Latin America And “Trumponomics”

As widely reported, the United States will start fresh talks with Mexico this month over the North American Free Trade Agreement (NAFTA). Having been very vocal about the trade pact and repeated threats to certain aspects of it, US President Donald Trump and commerce secretary Wilbur Ross have confirmed August 16th as the start of renegotiations with their southern neighbor.

Mark Zandi, chief economist, Moody’s Analytics

In interviews with a number of market analysts and strategists focused on Latin America, it is clear that uncertainties surrounding the NAFTA agreement could delay or reduce investments. According to the Peterson Institute for International Economics (PIIE), if NAFTA was to come to an end, the peso would probably devalue by more than 25 percent. Mexican-produced cars would be likely to become more competitive in the United States, which would further add to the trade deficit in contrast to what the US administration is trying to achieve.

If somehow, Trump is able to carry out his campaign promises, they would be unlikely to cause a real climb in Latin American policy rates, with the exception of Mexico. Inflation generally ticked upwards in Latin America throughout 2016 on the back of challenging weather conditions that put pressure on food prices. This trend has since dissipated thus far in 2017. In response, the central banks of Colombia, Chile, Peru and especially Brazil have eased their benchmark interest rates.

Regarding the nominal exchange rate, no Latin American countries reported major depreciations when Trump won the presidential election. “Once again, the strongest volatility was seen with the Mexican peso. In 2016, the currency depreciated by 19 percent against the dollar, but in mid-January of this year, it began to rebound,” according to Patricia Krause, chief Latin American economist with global trade risk firm Coface.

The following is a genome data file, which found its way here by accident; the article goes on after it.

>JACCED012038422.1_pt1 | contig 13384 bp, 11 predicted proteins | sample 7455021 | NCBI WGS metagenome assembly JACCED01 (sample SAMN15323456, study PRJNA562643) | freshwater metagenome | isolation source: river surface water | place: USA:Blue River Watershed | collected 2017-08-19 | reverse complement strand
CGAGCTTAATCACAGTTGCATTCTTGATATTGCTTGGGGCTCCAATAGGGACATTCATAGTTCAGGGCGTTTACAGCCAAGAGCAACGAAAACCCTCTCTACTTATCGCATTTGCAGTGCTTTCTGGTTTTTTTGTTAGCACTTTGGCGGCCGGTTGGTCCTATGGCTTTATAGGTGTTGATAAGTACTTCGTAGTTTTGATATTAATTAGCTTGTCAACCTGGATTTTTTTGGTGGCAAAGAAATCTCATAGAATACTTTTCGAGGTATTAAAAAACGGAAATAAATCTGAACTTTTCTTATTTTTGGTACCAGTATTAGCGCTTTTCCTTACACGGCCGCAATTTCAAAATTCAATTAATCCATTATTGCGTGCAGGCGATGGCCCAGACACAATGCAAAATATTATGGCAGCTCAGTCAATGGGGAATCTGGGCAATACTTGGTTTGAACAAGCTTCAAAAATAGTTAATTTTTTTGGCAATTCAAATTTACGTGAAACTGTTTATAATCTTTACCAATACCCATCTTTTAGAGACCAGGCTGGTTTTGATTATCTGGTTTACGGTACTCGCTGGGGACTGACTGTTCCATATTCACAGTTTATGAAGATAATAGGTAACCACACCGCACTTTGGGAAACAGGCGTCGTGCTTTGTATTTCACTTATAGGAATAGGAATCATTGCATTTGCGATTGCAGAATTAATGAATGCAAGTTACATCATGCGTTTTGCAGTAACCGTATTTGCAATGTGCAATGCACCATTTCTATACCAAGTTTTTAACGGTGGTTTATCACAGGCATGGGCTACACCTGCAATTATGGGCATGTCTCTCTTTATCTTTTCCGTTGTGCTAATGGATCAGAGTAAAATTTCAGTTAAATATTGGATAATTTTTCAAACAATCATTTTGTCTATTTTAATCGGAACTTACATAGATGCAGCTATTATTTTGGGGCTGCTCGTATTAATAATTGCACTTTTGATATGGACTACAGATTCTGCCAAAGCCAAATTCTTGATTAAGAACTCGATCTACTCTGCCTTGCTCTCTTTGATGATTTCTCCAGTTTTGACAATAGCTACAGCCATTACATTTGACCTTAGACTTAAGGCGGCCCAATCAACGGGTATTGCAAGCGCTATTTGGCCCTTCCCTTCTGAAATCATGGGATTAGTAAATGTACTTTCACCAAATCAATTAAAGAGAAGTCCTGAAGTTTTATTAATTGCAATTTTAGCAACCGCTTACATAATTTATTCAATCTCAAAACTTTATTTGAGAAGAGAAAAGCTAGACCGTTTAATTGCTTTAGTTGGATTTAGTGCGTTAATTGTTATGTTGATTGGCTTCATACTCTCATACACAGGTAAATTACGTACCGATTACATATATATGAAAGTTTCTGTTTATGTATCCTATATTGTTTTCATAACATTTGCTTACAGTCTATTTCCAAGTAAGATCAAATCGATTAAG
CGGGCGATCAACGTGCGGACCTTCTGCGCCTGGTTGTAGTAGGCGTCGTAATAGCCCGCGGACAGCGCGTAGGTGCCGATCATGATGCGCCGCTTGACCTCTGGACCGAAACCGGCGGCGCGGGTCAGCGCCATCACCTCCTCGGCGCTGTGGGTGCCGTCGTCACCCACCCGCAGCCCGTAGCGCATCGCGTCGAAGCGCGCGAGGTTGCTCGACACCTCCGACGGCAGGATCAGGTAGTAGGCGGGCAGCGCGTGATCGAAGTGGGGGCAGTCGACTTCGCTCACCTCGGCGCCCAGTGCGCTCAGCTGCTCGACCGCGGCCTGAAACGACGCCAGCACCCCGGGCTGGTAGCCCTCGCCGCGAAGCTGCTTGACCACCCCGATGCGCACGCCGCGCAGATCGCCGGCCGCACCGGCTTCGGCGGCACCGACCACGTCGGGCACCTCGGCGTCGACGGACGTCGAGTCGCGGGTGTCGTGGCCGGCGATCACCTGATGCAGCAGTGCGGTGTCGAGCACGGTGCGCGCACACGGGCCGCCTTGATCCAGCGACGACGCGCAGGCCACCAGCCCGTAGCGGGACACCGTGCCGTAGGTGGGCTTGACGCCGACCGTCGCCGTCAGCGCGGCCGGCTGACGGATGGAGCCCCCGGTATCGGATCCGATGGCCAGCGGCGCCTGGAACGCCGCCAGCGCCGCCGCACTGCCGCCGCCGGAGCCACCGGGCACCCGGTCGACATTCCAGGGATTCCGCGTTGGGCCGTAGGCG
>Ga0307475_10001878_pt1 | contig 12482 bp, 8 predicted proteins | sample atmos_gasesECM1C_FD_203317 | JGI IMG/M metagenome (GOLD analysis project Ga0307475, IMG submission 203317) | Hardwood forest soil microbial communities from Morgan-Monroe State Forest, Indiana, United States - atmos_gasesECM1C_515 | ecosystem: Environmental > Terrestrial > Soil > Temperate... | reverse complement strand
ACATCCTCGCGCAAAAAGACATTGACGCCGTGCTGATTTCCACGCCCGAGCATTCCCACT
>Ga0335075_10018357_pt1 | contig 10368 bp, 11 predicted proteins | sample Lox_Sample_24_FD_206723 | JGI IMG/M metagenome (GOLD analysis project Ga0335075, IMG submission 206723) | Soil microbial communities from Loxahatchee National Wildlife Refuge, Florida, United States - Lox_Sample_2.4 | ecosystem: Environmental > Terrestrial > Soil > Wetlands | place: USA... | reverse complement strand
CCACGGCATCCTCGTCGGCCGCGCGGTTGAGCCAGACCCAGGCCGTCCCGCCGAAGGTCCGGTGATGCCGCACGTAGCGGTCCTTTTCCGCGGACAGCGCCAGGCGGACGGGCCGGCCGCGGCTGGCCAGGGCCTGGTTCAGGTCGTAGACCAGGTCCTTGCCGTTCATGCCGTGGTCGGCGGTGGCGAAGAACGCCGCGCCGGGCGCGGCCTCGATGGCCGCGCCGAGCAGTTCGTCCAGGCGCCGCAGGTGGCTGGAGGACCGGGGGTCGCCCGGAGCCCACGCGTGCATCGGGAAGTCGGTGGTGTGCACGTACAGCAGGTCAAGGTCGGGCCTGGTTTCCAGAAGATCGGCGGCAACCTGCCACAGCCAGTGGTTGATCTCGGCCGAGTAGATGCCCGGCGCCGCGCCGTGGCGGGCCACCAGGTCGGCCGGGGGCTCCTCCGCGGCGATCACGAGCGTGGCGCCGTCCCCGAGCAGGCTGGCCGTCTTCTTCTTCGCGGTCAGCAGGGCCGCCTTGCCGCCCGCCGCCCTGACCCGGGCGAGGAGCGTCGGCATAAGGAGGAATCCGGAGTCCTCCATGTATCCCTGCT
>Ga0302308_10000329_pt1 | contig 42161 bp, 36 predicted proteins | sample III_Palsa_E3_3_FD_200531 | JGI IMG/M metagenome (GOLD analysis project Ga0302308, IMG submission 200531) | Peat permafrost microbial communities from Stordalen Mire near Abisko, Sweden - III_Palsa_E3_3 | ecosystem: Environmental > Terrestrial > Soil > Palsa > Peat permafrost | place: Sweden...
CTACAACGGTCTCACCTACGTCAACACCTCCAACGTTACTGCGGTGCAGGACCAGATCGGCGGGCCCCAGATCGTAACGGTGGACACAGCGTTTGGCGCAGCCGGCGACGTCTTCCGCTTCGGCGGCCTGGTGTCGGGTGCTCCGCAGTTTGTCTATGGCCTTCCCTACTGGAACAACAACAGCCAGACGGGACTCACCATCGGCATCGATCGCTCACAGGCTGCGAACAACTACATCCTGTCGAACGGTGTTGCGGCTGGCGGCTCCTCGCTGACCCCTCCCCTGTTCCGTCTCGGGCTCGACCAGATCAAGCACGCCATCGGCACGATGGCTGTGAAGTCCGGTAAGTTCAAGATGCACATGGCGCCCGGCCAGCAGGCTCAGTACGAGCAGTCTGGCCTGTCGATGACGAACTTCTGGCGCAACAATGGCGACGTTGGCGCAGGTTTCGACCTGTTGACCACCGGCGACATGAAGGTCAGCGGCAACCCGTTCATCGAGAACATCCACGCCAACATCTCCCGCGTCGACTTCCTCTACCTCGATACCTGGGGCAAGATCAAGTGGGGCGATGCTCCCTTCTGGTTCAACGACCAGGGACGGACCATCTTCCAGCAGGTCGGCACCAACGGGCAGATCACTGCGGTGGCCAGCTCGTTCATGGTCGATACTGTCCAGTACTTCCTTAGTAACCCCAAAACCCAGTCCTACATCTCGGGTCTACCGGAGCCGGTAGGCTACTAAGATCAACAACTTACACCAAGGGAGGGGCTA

For an update on market sentiment on Mexico, NAFTA, and any potential hard policy shifts, we spoke with Mark Zandi, chief economist with Moody’s Analytics. Read on for an edited version of our exclusive interview.

What are markets expecting once NAFTA renegotiations begin this month?

Mark Zandi: Not much. Investors don’t view the renegotiation of NAFTA as resulting in changes that have significant macroeconomic consequences.

Do you see either side at an advantage? If so, who and why?

MZ: The US has an advantage, simply because it is the biggest market. But it is unclear what changes the administration wants, and whether any changes will matter much to overall trade flows. I suppose the one change that could matter is how much North American content must be in goods flowing into the U.S.

As an emerging market, what leverage does Mexico have in any negotiations?

MZ: Mexico doesn’t have any leverage in the negotiations, but it won’t need it. Nothing the U.S. would want in a revised NAFTA agreement will mean much to the Mexican economy. Particularly as the dollar/peso exchange rate will adjust to offset the impact of any changes.

How will NAFTA renegotiations impact the dollar and peso?

MZ: There might be significant short-term volatility in peso/dollar depending on how tense the negotiations are, but given that little will come out of the negotiations, there should be little long-run impact.

“Bottom line, I think that the US desire to renegotiate NAFTA is much ado about nothing. I don’t think there will be changes that materially change the US-Mexican trade balance or result in more US jobs.”